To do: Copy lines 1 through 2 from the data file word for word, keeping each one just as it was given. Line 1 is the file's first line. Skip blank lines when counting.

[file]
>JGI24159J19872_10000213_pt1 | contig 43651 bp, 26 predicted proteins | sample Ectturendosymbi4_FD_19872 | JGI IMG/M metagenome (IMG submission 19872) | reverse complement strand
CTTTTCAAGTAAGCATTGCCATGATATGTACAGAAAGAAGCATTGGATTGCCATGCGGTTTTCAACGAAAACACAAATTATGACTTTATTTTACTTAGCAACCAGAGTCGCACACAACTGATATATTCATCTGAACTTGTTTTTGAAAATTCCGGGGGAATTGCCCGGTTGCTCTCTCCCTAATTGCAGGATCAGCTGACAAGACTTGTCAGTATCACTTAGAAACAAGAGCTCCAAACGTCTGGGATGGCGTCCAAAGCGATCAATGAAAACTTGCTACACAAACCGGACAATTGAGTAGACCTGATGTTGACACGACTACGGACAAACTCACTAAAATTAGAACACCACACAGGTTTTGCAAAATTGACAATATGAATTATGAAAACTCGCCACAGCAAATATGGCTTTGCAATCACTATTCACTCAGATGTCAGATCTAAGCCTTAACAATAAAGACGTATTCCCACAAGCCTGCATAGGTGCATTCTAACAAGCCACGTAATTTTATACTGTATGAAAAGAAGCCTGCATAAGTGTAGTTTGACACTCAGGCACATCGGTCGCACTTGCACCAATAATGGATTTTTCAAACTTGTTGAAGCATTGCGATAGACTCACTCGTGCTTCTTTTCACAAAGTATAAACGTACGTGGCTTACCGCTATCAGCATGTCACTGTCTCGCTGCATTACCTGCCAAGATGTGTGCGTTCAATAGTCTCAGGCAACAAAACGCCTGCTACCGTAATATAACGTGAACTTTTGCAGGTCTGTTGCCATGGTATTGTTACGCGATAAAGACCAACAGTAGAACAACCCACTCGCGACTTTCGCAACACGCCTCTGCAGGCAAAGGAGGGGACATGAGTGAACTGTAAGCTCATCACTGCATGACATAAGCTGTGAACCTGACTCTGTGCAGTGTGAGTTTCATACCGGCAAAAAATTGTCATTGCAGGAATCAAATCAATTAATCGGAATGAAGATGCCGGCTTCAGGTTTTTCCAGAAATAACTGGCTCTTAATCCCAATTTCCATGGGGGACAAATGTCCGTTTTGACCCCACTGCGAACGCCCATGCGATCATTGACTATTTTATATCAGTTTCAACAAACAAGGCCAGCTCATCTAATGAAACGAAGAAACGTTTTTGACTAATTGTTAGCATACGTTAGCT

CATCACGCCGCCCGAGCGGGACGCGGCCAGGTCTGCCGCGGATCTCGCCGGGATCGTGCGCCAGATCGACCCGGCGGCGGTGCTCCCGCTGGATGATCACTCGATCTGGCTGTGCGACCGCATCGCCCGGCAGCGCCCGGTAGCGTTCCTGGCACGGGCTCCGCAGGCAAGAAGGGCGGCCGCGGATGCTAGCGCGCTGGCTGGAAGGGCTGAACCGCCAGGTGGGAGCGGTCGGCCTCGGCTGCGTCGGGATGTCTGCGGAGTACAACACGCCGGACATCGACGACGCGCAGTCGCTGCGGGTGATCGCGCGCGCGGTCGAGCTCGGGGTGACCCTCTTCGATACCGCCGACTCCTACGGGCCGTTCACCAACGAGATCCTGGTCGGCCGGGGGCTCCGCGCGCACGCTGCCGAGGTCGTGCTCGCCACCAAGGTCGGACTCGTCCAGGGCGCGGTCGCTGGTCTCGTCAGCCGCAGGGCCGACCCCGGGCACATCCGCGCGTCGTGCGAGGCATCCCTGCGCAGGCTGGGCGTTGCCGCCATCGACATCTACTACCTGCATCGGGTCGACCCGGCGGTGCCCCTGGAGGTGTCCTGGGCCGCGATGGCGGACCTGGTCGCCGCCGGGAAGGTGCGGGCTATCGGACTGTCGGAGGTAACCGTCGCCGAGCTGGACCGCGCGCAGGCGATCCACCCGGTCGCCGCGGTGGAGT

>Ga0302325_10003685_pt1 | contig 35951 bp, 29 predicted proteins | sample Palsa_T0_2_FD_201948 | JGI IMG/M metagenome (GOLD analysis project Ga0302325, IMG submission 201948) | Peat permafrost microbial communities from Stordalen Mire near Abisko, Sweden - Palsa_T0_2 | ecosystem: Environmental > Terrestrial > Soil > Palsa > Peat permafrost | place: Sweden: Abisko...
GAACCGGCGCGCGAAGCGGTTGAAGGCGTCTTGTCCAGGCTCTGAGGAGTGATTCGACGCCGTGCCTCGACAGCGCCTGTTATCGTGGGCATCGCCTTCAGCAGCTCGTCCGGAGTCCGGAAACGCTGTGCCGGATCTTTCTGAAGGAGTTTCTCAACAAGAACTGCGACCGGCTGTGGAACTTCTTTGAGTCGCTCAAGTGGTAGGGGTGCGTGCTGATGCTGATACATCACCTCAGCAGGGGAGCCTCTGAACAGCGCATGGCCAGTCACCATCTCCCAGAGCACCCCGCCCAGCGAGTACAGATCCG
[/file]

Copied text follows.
>JGI24159J19872_10000213_pt1 | contig 43651 bp, 26 predicted proteins | sample Ectturendosymbi4_FD_19872 | JGI IMG/M metagenome (IMG submission 19872) | reverse complement strand
CTTTTCAAGTAAGCATTGCCATGATATGTACAGAAAGAAGCATTGGATTGCCATGCGGTTTTCAACGAAAACACAAATTATGACTTTATTTTACTTAGCAACCAGAGTCGCACACAACTGATATATTCATCTGAACTTGTTTTTGAAAATTCCGGGGGAATTGCCCGGTTGCTCTCTCCCTAATTGCAGGATCAGCTGACAAGACTTGTCAGTATCACTTAGAAACAAGAGCTCCAAACGTCTGGGATGGCGTCCAAAGCGATCAATGAAAACTTGCTACACAAACCGGACAATTGAGTAGACCTGATGTTGACACGACTACGGACAAACTCACTAAAATTAGAACACCACACAGGTTTTGCAAAATTGACAATATGAATTATGAAAACTCGCCACAGCAAATATGGCTTTGCAATCACTATTCACTCAGATGTCAGATCTAAGCCTTAACAATAAAGACGTATTCCCACAAGCCTGCATAGGTGCATTCTAACAAGCCACGTAATTTTATACTGTATGAAAAGAAGCCTGCATAAGTGTAGTTTGACACTCAGGCACATCGGTCGCACTTGCACCAATAATGGATTTTTCAAACTTGTTGAAGCATTGCGATAGACTCACTCGTGCTTCTTTTCACAAAGTATAAACGTACGTGGCTTACCGCTATCAGCATGTCACTGTCTCGCTGCATTACCTGCCAAGATGTGTGCGTTCAATAGTCTCAGGCAACAAAACGCCTGCTACCGTAATATAACGTGAACTTTTGCAGGTCTGTTGCCATGGTATTGTTACGCGATAAAGACCAACAGTAGAACAACCCACTCGCGACTTTCGCAACACGCCTCTGCAGGCAAAGGAGGGGACATGAGTGAACTGTAAGCTCATCACTGCATGACATAAGCTGTGAACCTGACTCTGTGCAGTGTGAGTTTCATACCGGCAAAAAATTGTCATTGCAGGAATCAAATCAATTAATCGGAATGAAGATGCCGGCTTCAGGTTTTTCCAGAAATAACTGGCTCTTAATCCCAATTTCCATGGGGGACAAATGTCCGTTTTGACCCCACTGCGAACGCCCATGCGATCATTGACTATTTTATATCAGTTTCAACAAACAAGGCCAGCTCATCTAATGAAACGAAGAAACGTTTTTGACTAATTGTTAGCATACGTTAGCT